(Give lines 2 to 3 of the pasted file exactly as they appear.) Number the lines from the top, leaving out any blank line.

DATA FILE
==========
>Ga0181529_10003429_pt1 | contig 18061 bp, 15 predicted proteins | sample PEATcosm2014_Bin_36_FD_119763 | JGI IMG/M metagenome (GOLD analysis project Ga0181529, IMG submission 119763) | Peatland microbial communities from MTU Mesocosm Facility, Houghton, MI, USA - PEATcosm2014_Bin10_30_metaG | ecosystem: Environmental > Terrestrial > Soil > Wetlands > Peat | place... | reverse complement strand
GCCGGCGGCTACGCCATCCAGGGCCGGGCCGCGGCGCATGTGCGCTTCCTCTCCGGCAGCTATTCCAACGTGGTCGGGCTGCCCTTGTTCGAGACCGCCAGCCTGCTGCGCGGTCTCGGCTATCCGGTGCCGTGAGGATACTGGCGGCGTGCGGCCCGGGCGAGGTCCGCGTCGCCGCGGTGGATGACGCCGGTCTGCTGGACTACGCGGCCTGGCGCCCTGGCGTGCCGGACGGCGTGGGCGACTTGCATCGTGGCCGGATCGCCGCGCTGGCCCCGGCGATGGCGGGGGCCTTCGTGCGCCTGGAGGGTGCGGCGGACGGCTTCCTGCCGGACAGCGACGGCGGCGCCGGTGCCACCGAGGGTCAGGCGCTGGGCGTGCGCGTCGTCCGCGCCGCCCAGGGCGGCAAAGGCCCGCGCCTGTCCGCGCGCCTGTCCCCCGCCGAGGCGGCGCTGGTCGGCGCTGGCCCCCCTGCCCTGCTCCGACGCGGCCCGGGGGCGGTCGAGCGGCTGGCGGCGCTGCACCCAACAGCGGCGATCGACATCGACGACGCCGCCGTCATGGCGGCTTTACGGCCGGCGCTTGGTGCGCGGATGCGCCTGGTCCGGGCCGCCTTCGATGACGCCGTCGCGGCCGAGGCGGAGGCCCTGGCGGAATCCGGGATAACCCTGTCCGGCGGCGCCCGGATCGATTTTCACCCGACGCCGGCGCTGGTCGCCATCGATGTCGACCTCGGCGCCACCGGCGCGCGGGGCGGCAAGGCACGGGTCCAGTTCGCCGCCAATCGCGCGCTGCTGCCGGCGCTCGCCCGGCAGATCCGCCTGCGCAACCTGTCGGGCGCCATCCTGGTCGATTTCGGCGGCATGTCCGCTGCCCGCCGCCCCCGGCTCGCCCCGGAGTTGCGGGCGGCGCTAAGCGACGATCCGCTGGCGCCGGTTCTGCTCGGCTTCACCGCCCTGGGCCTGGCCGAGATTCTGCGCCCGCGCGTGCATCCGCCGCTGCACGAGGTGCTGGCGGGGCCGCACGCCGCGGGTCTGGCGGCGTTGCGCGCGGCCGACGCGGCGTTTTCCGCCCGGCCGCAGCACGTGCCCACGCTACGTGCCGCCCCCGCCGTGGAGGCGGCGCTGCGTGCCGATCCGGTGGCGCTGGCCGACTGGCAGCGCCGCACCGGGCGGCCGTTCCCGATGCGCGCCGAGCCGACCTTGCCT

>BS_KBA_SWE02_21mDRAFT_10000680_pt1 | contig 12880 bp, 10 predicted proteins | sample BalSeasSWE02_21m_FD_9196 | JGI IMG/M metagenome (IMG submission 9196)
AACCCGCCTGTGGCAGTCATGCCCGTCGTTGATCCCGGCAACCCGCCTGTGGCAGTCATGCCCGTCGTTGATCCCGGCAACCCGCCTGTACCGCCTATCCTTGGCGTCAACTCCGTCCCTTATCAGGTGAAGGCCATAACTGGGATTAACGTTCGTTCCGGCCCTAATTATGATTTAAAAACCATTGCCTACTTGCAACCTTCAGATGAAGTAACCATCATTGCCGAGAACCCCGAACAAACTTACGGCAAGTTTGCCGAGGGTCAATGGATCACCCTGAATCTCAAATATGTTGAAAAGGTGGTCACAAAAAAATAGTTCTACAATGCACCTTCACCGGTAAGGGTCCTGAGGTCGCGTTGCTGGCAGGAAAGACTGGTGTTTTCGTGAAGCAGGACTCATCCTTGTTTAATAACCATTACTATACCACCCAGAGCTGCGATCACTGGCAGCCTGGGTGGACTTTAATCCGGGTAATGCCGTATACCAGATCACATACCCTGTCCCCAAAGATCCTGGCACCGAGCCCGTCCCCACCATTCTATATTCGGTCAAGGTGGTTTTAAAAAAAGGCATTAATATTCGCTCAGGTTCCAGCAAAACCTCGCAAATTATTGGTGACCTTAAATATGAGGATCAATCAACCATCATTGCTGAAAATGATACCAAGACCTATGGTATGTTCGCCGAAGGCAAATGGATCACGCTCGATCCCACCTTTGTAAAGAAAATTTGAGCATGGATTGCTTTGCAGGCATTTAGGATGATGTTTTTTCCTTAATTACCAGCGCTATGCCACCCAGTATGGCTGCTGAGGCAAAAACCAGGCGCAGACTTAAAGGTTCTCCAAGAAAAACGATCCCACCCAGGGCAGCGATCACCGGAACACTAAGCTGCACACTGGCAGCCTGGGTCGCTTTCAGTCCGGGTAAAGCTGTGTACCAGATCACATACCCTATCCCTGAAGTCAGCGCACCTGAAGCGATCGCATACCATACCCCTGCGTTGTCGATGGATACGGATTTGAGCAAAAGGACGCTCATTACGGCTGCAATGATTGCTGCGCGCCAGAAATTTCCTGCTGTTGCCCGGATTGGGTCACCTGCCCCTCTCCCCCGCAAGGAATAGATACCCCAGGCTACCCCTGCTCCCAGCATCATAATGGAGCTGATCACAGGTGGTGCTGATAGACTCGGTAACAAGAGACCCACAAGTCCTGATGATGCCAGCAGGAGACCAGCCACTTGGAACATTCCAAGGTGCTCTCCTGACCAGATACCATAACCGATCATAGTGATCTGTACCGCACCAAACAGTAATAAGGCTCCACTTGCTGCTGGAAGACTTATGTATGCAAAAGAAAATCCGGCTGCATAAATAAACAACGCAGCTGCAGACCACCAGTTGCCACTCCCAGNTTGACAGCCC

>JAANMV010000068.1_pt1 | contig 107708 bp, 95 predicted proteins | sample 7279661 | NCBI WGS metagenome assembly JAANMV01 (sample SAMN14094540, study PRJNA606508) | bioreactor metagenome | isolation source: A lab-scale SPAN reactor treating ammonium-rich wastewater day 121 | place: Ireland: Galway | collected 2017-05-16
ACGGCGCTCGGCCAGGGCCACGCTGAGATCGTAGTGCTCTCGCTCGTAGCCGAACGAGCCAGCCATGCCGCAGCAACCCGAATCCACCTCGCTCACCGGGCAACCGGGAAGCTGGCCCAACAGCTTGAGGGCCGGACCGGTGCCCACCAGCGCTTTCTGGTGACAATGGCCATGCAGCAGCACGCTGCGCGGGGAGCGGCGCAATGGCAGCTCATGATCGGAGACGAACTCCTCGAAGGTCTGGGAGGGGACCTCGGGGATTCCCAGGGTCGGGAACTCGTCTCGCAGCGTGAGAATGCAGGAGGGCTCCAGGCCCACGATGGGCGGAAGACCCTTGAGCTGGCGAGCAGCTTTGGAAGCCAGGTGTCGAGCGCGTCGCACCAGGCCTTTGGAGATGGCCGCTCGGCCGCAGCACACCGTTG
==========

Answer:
GCCGGCGGCTACGCCATCCAGGGCCGGGCCGCGGCGCATGTGCGCTTCCTCTCCGGCAGCTATTCCAACGTGGTCGGGCTGCCCTTGTTCGAGACCGCCAGCCTGCTGCGCGGTCTCGGCTATCCGGTGCCGTGAGGATACTGGCGGCGTGCGGCCCGGGCGAGGTCCGCGTCGCCGCGGTGGATGACGCCGGTCTGCTGGACTACGCGGCCTGGCGCCCTGGCGTGCCGGACGGCGTGGGCGACTTGCATCGTGGCCGGATCGCCGCGCTGGCCCCGGCGATGGCGGGGGCCTTCGTGCGCCTGGAGGGTGCGGCGGACGGCTTCCTGCCGGACAGCGACGGCGGCGCCGGTGCCACCGAGGGTCAGGCGCTGGGCGTGCGCGTCGTCCGCGCCGCCCAGGGCGGCAAAGGCCCGCGCCTGTCCGCGCGCCTGTCCCCCGCCGAGGCGGCGCTGGTCGGCGCTGGCCCCCCTGCCCTGCTCCGACGCGGCCCGGGGGCGGTCGAGCGGCTGGCGGCGCTGCACCCAACAGCGGCGATCGACATCGACGACGCCGCCGTCATGGCGGCTTTACGGCCGGCGCTTGGTGCGCGGATGCGCCTGGTCCGGGCCGCCTTCGATGACGCCGTCGCGGCCGAGGCGGAGGCCCTGGCGGAATCCGGGATAACCCTGTCCGGCGGCGCCCGGATCGATTTTCACCCGACGCCGGCGCTGGTCGCCATCGATGTCGACCTCGGCGCCACCGGCGCGCGGGGCGGCAAGGCACGGGTCCAGTTCGCCGCCAATCGCGCGCTGCTGCCGGCGCTCGCCCGGCAGATCCGCCTGCGCAACCTGTCGGGCGCCATCCTGGTCGATTTCGGCGGCATGTCCGCTGCCCGCCGCCCCCGGCTCGCCCCGGAGTTGCGGGCGGCGCTAAGCGACGATCCGCTGGCGCCGGTTCTGCTCGGCTTCACCGCCCTGGGCCTGGCCGAGATTCTGCGCCCGCGCGTGCATCCGCCGCTGCACGAGGTGCTGGCGGGGCCGCACGCCGCGGGTCTGGCGGCGTTGCGCGCGGCCGACGCGGCGTTTTCCGCCCGGCCGCAGCACGTGCCCACGCTACGTGCCGCCCCCGCCGTGGAGGCGGCGCTGCGTGCCGATCCGGTGGCGCTGGCCGACTGGCAGCGCCGCACCGGGCGGCCGTTCCCGATGCGCGCCGAGCCGACCTTGCCT

>BS_KBA_SWE02_21mDRAFT_10000680_pt1 | contig 12880 bp, 10 predicted proteins | sample BalSeasSWE02_21m_FD_9196 | JGI IMG/M metagenome (IMG submission 9196)